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COLLEGE FOOTBALL 2016 PRESEASON TOP 25

#8 Notre Dame Fighting Irish

NATIONAL FORECAST

#8

Independents PREDICTION

#1

HEAD COACH: Brian Kelly, 55-23 (6 years) | OFF. COORDINATOR: Mike Sanford | DEF. COORDINATOR: Brian VanGorder

The Fighting Irish return only eight starters, but coach Brian Kelly’s team shouldn’t be dismissed as a playoff contender. Two talented quarterbacks – DeShone Kizer and Malik Zaire – will battle for the starting job, and Tarean Folston returns at running back after missing nearly all of last season due to injury. Finding a No. 1 receiver to replace Will Fuller and restocking the line are the biggest concerns on offense. The defense suffered key losses at each level, but tackle Jarron Jones is back after missing 2015 due to injury. Despite the personnel turnover and concerns on both sides of the ball, a favorable schedule should allow Notre Dame the opportunity to push for 10 wins in 2016.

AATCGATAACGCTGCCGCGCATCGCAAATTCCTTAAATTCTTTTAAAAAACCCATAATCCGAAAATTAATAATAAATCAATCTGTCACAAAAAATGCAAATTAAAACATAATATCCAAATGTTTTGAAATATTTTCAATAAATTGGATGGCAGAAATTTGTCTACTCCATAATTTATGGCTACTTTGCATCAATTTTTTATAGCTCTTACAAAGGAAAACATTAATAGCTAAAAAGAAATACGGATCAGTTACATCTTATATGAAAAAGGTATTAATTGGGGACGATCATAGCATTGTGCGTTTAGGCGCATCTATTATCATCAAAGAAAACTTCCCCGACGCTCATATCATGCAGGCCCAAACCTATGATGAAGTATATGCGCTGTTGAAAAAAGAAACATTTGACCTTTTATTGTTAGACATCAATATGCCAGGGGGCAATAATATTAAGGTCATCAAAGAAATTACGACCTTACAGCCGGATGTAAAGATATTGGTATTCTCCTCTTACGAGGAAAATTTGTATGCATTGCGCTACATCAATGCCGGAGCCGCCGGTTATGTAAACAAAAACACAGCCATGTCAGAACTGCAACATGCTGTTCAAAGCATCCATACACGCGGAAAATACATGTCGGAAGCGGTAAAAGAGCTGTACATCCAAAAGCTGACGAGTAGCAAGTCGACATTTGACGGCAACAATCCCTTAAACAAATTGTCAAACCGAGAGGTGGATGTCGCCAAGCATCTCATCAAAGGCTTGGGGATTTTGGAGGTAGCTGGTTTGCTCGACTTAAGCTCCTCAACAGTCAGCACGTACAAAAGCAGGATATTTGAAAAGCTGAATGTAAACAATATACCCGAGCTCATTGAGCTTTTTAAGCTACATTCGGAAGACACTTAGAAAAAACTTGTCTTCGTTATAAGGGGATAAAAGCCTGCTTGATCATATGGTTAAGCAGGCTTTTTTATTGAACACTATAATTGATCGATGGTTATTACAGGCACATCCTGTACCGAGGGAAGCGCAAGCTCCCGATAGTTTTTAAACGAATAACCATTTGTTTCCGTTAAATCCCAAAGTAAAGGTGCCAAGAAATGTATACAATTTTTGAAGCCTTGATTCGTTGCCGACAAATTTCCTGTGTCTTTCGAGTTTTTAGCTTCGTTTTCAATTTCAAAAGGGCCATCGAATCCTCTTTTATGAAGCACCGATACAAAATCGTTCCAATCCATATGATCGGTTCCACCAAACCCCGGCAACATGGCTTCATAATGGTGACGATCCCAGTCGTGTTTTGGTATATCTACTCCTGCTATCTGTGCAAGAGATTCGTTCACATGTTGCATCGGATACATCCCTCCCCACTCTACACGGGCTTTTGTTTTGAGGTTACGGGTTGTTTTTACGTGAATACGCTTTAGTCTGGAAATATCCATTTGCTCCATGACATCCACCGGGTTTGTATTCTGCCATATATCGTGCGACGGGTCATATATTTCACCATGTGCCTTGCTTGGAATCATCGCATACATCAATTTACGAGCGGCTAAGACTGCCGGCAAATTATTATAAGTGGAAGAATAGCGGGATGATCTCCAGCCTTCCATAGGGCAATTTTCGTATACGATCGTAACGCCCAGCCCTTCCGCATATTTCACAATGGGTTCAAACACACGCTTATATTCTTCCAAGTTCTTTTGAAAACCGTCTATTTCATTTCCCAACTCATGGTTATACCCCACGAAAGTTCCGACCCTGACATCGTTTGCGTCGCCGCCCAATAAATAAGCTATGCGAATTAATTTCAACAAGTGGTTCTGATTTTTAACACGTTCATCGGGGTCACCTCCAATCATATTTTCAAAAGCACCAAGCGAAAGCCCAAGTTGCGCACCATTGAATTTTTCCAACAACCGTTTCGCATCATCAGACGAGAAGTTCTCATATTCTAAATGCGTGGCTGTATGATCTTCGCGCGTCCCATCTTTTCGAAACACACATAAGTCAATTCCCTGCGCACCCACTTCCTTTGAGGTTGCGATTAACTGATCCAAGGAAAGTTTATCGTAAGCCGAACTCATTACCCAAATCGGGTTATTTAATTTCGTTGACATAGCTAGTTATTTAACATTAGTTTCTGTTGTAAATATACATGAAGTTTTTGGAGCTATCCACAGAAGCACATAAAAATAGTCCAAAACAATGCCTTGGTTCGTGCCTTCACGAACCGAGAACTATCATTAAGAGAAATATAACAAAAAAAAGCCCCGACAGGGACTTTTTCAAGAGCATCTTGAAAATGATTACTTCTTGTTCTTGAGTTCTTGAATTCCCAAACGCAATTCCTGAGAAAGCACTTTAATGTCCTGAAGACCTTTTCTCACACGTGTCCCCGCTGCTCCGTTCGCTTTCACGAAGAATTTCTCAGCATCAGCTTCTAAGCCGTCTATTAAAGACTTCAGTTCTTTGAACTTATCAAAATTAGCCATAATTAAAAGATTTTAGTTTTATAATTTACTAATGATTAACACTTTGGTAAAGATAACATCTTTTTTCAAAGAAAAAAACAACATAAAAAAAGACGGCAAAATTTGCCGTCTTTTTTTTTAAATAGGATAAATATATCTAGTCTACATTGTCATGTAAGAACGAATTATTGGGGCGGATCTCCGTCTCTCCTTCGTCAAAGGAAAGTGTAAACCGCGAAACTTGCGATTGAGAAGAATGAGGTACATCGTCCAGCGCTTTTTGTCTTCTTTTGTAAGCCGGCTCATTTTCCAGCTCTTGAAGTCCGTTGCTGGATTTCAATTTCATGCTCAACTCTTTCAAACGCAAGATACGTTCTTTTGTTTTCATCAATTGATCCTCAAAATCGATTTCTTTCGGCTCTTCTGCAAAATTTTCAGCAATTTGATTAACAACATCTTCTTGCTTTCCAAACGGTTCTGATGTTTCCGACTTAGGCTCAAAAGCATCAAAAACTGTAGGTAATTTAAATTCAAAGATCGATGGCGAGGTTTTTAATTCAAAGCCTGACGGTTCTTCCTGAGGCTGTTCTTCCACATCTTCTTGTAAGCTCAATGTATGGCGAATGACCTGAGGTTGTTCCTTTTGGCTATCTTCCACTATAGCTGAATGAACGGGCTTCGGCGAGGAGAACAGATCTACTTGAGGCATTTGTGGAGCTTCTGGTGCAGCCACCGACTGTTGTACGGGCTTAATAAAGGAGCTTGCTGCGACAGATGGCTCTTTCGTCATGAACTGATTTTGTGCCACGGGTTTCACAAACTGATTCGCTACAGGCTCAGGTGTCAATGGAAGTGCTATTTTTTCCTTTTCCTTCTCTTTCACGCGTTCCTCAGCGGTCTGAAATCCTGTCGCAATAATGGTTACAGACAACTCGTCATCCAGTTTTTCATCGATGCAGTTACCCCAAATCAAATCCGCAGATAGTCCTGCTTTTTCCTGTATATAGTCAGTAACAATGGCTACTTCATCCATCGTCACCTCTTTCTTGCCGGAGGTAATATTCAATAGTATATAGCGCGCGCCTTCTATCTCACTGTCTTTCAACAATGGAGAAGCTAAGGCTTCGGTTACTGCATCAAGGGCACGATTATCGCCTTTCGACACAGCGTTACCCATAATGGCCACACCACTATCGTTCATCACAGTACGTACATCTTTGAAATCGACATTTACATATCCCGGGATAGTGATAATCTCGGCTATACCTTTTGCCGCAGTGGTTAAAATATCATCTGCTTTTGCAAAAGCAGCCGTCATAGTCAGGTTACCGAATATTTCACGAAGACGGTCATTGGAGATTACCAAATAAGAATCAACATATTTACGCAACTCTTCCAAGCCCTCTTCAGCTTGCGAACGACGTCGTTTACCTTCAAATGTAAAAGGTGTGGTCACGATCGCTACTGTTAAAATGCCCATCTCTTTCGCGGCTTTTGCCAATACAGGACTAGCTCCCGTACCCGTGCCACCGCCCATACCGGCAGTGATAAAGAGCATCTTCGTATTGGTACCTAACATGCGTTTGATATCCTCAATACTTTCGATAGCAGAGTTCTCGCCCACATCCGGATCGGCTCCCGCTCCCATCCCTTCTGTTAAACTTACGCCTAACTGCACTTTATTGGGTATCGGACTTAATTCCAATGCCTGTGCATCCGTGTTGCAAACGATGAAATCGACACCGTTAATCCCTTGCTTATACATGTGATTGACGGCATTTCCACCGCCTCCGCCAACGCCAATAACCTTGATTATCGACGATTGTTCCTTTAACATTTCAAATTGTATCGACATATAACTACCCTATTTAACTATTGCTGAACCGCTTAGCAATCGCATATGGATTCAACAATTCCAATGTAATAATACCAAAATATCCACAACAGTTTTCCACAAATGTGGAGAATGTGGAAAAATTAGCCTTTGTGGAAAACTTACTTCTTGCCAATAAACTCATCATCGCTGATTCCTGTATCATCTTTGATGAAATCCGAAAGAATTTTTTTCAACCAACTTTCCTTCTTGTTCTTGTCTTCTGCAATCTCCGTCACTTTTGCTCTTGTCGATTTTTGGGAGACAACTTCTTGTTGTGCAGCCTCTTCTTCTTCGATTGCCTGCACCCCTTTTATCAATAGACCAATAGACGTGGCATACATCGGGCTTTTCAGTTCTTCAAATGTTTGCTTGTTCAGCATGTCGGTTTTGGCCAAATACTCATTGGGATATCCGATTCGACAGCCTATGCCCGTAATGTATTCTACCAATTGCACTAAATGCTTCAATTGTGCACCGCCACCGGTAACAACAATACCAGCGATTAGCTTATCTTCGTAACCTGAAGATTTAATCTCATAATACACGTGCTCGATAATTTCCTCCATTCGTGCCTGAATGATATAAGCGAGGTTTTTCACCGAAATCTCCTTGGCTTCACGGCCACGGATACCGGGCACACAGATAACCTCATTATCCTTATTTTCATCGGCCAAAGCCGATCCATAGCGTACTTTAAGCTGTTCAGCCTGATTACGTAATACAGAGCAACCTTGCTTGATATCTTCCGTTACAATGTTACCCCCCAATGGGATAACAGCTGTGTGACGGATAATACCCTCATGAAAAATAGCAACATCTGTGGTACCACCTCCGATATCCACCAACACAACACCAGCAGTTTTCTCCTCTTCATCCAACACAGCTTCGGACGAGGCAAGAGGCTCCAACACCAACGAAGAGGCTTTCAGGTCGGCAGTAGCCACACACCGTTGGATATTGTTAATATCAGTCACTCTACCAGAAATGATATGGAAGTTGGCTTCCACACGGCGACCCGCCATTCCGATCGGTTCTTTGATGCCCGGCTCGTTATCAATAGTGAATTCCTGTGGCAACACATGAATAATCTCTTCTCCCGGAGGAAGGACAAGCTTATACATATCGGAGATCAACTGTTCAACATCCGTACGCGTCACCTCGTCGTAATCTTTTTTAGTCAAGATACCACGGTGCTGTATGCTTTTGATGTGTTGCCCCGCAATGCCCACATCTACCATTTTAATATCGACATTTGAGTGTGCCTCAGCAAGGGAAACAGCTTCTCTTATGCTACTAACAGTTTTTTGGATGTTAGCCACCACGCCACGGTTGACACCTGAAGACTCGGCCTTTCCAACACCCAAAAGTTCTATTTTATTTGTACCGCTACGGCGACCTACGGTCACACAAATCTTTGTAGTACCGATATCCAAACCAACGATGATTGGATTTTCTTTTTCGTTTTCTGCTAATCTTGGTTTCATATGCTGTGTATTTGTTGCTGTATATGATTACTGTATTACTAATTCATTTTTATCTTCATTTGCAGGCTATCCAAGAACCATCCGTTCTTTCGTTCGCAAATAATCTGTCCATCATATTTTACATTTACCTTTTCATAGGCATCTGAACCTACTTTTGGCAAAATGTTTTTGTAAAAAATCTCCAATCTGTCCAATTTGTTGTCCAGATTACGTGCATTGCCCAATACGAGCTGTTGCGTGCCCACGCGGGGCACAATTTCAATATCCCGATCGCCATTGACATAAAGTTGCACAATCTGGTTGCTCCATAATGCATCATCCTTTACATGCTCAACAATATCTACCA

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Previewing Notre Dame’s Offense 
 

Brian Kelly’s most productive Notre Dame offenses have come in the last two seasons — averaging 33.5 points over the last 26 games — and the Irish should boast another explosive unit in ’16. It will help if Kelly can piece together a quality offensive line and turn a talented but unproven receiving corps into one as productive as when Will Fuller was slicing through opposing secondaries with ease.

The challenge at quarterback is to maximize two capable starters — DeShone Kizer and Malik Zaire — with one football. Kizer led the Irish to nine of 10 victories and a Fiesta Bowl berth after starter Zaire was sidelined from the second game on with a broken ankle.

The running game should be in good hands with veteran Tarean Folston and Josh Adams; the latter set Notre Dame single-season rookie marks with 835 yards rushing and a 7.1-yard average.

Torii Hunter Jr., son of the baseball standout, is the top pass-receiving threat. A pack of youngsters, led by Equanimeous St. Brown and Miles Boykin, give the Irish great length at wideout. The top NFL prospect on the offensive side of the ball may be sophomore receiver Alizé Jones, although guard Quenton Nelson deserves to be in the discussion.

Previewing Notre Dame’s Defense 
 

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It’s difficult to imagine the defensive improving in the third year of coordinator Brian VanGorder’s reign with the loss of linebackers Jaylon Smith and Joe Schmidt, tackle Sheldon Day, end Romeo Okwara, cornerback KeiVarae Russell and strong safety Elijah Shumate.